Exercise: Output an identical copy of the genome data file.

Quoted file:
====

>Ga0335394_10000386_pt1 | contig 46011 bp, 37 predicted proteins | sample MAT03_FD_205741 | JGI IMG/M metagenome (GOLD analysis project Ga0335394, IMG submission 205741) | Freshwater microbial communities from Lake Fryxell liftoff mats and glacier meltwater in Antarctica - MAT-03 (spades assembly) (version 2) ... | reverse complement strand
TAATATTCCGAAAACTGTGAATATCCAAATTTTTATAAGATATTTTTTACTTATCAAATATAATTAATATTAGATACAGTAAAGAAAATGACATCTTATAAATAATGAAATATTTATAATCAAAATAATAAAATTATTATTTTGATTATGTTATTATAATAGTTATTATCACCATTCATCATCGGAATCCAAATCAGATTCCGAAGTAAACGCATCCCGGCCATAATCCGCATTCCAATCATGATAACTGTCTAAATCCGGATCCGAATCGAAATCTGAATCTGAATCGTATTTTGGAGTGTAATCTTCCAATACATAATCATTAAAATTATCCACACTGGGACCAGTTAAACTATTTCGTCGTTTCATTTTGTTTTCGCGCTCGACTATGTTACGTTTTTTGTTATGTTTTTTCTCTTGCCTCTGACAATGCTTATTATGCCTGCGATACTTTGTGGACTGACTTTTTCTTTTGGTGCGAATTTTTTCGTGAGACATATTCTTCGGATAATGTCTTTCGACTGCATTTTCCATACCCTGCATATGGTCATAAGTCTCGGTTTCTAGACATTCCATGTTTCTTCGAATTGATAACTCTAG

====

>Ga0335394_10000386_pt1 | contig 46011 bp, 37 predicted proteins | sample MAT03_FD_205741 | JGI IMG/M metagenome (GOLD analysis project Ga0335394, IMG submission 205741) | Freshwater microbial communities from Lake Fryxell liftoff mats and glacier meltwater in Antarctica - MAT-03 (spades assembly) (version 2) ... | reverse complement strand
TAATATTCCGAAAACTGTGAATATCCAAATTTTTATAAGATATTTTTTACTTATCAAATATAATTAATATTAGATACAGTAAAGAAAATGACATCTTATAAATAATGAAATATTTATAATCAAAATAATAAAATTATTATTTTGATTATGTTATTATAATAGTTATTATCACCATTCATCATCGGAATCCAAATCAGATTCCGAAGTAAACGCATCCCGGCCATAATCCGCATTCCAATCATGATAACTGTCTAAATCCGGATCCGAATCGAAATCTGAATCTGAATCGTATTTTGGAGTGTAATCTTCCAATACATAATCATTAAAATTATCCACACTGGGACCAGTTAAACTATTTCGTCGTTTCATTTTGTTTTCGCGCTCGACTATGTTACGTTTTTTGTTATGTTTTTTCTCTTGCCTCTGACAATGCTTATTATGCCTGCGATACTTTGTGGACTGACTTTTTCTTTTGGTGCGAATTTTTTCGTGAGACATATTCTTCGGATAATGTCTTTCGACTGCATTTTCCATACCCTGCATATGGTCATAAGTCTCGGTTTCTAGACATTCCATGTTTCTTCGAATTGATAACTCTAG